The arrest by German police of Jaber Albakr, a 22 year old Syrian refugee with ISIS ties who was suspected of planning a suicide bombing at a Berlin airport, but who had eluded capture by police in a raid last Saturday, is most welcome. The Syrian immigrant roommates of Mr. Albakr who reportedly recognized him as a suspect, subdued him, and alerted authorities deserve the highest praise.
RKN Global praises the cooperation between the public and German police leading to the location and arrest of the fugitive suspected terrorist Jaber Albakr.
Cooperation between the police and the public is essential in the fight against terrorism and serious crime.
There has been great criticism of Germany and other countries for agreeing to let Syrian refugees in. The capture of Jaber Albakr is an example of how members of the Syrian refugee community in Germany can be part of the solution. Had they not turned in Mr. Albakr, he could very possibly have fled Germany and entered another EU country or other country participating in the border-free Schengen zone, where he may very likely have found support and aid from terrorist cells in those countries. The first lesson from these events is to recognize that members of the refugee community itself can and do provide us with much needed information when we are searching for suspected terrorists within their community.
A second lesson is to recognize the importance of the international community in combatting terrorism. The manhunt for suspected terrorist Albakr was an international manhunt requiring resources and help from the entire international community, not just Germany.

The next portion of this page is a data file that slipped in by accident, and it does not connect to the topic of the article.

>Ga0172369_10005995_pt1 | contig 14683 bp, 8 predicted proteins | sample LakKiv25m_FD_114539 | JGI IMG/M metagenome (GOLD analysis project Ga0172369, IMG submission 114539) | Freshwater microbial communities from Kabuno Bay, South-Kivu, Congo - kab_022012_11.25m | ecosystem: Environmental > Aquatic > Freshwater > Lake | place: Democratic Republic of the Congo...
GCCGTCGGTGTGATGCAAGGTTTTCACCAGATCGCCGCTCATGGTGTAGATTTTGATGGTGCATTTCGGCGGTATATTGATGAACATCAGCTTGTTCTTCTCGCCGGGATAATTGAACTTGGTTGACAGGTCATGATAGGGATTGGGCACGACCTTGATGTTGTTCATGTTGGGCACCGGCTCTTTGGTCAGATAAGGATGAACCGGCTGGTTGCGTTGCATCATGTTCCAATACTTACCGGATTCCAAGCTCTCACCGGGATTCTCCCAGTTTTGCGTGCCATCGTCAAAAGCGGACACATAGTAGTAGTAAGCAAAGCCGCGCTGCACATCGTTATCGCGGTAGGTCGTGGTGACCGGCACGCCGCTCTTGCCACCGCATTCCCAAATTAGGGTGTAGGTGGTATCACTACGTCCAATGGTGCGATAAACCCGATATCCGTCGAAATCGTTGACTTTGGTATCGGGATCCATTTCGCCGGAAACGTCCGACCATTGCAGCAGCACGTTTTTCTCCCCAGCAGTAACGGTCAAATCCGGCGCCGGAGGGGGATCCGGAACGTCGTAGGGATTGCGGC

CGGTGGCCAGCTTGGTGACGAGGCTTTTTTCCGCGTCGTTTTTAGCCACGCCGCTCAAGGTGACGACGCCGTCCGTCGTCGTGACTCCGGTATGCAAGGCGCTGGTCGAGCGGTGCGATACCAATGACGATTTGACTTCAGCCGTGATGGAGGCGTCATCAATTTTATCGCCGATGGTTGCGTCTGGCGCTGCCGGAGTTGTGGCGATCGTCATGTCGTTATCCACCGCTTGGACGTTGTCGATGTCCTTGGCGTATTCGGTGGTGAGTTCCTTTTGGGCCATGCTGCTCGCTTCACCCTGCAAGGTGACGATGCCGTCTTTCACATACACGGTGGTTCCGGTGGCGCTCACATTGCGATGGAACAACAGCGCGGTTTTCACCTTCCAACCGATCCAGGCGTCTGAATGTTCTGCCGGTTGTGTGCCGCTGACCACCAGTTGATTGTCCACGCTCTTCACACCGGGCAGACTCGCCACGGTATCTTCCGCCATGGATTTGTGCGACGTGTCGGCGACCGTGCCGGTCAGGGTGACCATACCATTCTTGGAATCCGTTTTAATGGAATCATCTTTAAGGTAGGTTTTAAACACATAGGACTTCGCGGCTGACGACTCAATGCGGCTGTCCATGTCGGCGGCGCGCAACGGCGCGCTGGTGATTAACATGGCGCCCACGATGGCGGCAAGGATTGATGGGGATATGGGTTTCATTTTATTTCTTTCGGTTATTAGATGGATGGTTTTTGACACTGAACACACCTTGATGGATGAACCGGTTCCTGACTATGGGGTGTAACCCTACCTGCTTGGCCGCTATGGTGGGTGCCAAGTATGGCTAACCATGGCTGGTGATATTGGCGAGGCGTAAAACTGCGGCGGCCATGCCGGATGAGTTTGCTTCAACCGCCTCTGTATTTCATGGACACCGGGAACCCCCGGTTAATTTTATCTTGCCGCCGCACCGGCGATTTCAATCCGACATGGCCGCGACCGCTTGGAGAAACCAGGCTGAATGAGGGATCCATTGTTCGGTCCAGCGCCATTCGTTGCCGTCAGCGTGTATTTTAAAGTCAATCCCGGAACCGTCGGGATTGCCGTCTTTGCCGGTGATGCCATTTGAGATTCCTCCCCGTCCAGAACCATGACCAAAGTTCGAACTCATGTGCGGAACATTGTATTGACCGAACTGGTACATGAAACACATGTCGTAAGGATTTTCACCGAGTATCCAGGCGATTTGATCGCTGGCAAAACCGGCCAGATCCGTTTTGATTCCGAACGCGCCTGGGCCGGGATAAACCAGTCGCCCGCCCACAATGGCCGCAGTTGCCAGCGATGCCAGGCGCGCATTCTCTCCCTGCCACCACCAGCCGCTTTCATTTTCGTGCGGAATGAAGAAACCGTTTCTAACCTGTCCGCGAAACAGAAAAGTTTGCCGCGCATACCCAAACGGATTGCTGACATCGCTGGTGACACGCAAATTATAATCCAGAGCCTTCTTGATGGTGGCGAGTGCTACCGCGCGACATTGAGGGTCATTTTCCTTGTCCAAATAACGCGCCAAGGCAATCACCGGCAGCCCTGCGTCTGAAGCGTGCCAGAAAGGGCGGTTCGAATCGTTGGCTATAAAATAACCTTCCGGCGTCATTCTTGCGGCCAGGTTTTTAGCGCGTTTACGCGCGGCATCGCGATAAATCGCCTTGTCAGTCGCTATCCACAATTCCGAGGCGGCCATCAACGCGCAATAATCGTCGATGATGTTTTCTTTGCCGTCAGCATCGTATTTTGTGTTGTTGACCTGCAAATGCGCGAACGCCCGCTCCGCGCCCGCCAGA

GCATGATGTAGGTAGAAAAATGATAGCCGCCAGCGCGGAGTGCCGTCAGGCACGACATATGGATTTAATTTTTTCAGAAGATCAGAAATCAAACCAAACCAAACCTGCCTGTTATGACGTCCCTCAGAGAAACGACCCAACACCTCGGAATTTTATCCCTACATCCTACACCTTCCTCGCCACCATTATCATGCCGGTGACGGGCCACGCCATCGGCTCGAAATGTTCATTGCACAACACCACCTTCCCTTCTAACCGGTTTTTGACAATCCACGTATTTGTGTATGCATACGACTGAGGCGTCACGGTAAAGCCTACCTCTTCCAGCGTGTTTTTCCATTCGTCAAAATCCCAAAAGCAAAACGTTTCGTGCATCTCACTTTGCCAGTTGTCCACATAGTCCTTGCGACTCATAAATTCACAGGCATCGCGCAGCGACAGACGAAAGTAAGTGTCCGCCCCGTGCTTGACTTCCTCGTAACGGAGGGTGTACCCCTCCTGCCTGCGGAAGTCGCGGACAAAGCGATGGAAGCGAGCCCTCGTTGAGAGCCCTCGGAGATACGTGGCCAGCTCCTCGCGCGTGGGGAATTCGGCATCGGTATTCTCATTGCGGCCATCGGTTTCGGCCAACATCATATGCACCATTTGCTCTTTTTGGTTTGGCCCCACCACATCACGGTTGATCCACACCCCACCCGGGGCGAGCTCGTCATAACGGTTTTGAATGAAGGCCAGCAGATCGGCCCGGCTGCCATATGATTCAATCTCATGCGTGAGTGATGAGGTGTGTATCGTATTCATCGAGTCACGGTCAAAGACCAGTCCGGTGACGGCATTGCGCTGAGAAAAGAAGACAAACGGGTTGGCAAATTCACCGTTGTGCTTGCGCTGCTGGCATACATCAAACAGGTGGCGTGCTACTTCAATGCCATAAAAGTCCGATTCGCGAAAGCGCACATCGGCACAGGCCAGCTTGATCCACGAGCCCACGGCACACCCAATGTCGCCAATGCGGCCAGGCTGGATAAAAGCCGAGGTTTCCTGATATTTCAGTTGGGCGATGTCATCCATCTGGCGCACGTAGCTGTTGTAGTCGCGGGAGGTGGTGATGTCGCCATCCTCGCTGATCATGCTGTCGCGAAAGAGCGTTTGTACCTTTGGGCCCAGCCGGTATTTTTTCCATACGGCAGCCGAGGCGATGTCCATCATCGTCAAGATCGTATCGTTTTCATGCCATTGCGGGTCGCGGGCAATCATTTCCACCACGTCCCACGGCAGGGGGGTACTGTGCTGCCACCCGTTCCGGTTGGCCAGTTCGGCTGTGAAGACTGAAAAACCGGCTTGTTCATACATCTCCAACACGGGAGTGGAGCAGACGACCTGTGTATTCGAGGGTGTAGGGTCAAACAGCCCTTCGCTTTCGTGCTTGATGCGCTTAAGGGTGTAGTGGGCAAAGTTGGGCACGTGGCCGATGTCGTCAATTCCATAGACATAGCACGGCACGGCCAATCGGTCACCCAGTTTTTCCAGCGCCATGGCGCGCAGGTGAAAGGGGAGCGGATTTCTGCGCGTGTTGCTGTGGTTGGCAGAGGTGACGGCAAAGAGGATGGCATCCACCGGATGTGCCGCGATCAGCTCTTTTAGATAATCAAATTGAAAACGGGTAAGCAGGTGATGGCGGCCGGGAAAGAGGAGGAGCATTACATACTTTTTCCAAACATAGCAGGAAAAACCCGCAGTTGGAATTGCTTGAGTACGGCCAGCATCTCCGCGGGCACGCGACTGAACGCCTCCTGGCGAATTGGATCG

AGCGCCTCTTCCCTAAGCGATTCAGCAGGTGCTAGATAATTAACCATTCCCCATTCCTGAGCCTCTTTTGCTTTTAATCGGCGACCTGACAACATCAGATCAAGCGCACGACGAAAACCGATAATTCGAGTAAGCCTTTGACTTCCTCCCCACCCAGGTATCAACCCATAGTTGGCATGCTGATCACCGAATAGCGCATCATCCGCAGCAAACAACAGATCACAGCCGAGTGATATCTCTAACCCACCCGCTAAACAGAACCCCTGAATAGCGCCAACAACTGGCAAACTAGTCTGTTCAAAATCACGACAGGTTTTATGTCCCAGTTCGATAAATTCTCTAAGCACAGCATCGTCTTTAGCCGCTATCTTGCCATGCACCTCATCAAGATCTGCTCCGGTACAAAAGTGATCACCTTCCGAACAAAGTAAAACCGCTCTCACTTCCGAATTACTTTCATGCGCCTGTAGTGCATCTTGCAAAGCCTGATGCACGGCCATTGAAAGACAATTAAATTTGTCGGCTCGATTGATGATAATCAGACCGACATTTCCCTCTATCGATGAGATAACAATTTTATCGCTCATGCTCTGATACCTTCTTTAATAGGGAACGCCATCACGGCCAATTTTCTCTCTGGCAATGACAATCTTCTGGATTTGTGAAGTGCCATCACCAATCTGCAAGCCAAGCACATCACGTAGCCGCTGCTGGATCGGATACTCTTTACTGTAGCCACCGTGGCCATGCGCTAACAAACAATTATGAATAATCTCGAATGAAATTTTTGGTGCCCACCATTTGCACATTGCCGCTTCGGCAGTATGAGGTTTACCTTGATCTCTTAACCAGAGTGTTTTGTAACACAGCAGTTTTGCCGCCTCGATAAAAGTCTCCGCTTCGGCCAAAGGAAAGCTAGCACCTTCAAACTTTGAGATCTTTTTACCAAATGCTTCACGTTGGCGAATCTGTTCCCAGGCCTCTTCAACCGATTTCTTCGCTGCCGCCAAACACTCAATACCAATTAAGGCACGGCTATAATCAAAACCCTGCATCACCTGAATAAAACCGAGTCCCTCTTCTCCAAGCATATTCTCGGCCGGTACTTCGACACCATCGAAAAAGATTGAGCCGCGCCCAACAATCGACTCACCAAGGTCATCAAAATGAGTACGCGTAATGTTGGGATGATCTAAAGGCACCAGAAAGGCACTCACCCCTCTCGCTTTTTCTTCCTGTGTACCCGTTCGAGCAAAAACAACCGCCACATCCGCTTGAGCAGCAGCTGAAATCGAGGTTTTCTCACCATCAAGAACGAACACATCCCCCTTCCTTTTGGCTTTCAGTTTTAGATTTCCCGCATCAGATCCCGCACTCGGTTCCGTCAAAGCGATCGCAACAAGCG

While it is true that Albakr was arrested in Germany, he could easily have escaped to another Schengen member country and from there to just about any country in the world if he had a stolen or fake passport. This leads to a third lesson to take away from the manhunt for Jaber Albakr: the need for border screening.
RKN Global’s founder, Ronald Noble, published an opinion editorial in the New York Times almost a year ago entitled “Europe’s Welcome Sign to Terrorists,” warning the European Union about the risks of failing to systematically screen the passports of those crossing their borders.
As long as 25 countries participate in the borderless Schengen arrangement, a suspected terrorist on the loose in one of those countries is a threat to the people of each and every one of the other member countries and beyond: a suspected terrorist could also escape the Schengen zone countries by boarding an international flight with a stolen or fake passport and become a threat to us all.
So even though we should praise the successful arrest of suspected terrorist Jaber Albakr by German police and the cooperation between the public and the police, we should remember that we all remain vulnerable to a terrorist on the loose in any one of our countries. Therefore, the fourth and final lesson of the Jaber Albakr manhunt is for the police to get as much information about any suspected terrorist on the loose in their country into the public domain and into police databases worldwide as quickly as possible. By doing so, they will increase the likelihood of quickly arresting suspected terrorists and allowing all countries a greater chance of protecting themselves from dangerous terrorists.